6. Paraguay
Although Paraguay is a landlocked country, it has a strong naval tradition by virtue of the fact that it has access to the Atlantic Ocean through the Paraguay–Paraná rivers. The Paraguayan Navy has twelve bases. The main base is the Puerto Saxony in Asuncion. Naval personnel including Marine Corps aviation personnel, and the naval guard equal about 1,950. The Marine Corps have 800 marines, of which 400 are assigned to one commando unit with the rest being organized into a single battalion consisting of three companies. [link]

7. Rwanda
Rwanda has a small Navy patrols in Lake Kivu, between Rwanda and the Democratic Republic of Congo. It was involved in the Second Congo War, which began in August 1998 in the Democratic Republic of the Congo (formerly called Zaire), and officially ended in July 2003 when the Transitional Government of the Democratic Republic of the Congo took power.

8. Serbia
Serbian Navy Ship  link
Following the recent split with Montenegro, Serbia became a landlocked country. Montenegro, whose territory sits by the Adriatic sea, has inherited nearly all naval components of the former union. Serbia however was not left without any naval property at all. It inherited a flotilla of river patrol and assault vessels which operate on the Danube River. Currently the River Flotilla of the Serbian Armed Forces functions as a real seafaring navy would, with all the ranks and positions of a much larger and complex navy. [link]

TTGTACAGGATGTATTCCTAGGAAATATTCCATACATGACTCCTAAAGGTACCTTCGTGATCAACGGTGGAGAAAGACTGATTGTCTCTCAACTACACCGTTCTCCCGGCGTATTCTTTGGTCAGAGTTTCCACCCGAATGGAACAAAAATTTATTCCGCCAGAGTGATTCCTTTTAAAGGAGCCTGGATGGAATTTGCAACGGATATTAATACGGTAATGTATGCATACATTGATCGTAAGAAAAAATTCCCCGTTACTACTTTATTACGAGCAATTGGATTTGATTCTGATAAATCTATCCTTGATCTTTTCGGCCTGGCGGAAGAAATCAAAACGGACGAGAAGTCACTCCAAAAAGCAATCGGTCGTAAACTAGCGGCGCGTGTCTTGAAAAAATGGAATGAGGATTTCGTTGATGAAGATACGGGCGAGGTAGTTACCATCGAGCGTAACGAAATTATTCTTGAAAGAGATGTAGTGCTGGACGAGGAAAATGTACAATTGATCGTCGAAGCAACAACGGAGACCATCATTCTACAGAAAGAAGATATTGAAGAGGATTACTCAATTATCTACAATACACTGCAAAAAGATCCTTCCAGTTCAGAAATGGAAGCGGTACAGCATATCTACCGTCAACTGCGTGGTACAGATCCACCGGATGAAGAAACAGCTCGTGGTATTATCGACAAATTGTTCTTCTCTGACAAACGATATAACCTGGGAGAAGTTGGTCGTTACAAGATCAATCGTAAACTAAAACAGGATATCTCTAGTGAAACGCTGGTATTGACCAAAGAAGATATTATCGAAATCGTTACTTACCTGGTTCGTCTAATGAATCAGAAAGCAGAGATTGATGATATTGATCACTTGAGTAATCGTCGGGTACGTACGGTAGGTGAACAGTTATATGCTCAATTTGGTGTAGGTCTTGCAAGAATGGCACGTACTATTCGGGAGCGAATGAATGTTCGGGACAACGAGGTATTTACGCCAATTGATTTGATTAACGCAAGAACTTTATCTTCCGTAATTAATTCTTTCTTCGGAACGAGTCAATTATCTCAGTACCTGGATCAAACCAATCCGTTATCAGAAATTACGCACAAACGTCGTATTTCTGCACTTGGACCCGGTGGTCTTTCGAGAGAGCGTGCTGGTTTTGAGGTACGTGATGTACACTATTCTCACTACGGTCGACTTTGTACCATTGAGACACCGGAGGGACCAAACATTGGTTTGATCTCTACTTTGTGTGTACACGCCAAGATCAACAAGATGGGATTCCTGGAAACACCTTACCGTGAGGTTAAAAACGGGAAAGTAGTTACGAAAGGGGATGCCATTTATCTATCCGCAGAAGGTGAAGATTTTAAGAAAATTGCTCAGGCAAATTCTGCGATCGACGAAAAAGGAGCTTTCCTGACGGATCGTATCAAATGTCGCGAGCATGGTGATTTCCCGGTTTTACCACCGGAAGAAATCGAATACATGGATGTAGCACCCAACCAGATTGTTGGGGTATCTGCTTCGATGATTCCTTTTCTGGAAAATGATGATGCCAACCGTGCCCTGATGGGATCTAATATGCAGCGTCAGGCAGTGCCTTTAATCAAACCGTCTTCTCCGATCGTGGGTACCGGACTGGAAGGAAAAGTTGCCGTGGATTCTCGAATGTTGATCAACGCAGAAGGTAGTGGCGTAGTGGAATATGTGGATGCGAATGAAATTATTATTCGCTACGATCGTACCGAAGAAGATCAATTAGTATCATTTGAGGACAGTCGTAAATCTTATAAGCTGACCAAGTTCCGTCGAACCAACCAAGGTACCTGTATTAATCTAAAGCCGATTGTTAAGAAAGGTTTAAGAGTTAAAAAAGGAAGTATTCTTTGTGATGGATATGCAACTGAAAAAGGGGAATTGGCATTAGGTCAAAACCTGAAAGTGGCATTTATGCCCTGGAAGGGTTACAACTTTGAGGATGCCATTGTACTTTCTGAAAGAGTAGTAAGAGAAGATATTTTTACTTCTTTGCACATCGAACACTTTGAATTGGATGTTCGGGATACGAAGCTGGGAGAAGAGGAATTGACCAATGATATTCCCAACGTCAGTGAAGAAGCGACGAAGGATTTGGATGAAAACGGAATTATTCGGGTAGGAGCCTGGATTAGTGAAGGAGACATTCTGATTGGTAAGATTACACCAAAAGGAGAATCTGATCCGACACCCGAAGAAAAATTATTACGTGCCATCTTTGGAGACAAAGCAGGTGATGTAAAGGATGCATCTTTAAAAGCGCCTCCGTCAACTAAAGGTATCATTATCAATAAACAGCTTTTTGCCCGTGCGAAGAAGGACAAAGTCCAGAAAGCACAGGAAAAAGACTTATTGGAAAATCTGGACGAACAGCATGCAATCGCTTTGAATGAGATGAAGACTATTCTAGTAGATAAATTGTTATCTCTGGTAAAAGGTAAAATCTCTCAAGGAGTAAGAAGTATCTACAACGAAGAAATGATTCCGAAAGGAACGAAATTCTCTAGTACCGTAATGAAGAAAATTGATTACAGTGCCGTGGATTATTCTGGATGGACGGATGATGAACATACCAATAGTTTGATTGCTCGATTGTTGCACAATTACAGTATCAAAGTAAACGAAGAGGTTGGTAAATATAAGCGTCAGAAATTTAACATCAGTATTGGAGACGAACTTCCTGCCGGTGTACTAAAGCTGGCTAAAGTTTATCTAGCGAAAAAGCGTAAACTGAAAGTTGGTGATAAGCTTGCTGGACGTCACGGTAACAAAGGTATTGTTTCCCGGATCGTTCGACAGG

9. Turkmenistan
Kalkan-class patrol vessels  link
Turkmenistan operates a small navy on the Caspian Sea. Turkmen naval forces are currently directed by the Border Guard Service and consist of around 700 servicemen and sixteen patrol boats. The International Institute for Strategic Studies reported in 2007 that Turkmenistan intended to form a navy and had a minor base at Turkmenbashy with 1 USCG Point class cutter and 5 Kalkan-class patrol vessels. [link]

10. Uganda
The Uganda People's Defence Force Marine Wing operates on Lake Victoria. Marine Wing has 400 personnel, and eight riverine patrol craft, all of less than 100 tonnes. Its main mission is to patrol Lake Victoria and the Nile River. [link]

Other landlocked countries may operate water-based military forces without actually establishing an independent navy – instead, responsibility may be given to a branch of a different service, often the army.
Related Posts Plugin for WordPress, Blogger...


  1. Jesus Christ was this a fucking stupid article.

    1. for someone actually working for a navy it is.
      get lost


Web Statistics


If you are the original creator of material featured on this website and want it removed, please contact the webmaster .

THE WORLD GEOGRAPHY | Copyright 2009 Tüm Haklar? Sakl?d?r | Free Blogger Templates by GoogleBoy Download Free Wordpress Templates. Unblock through unblock myspace proxy, Hillsongs by Guitar Song Chords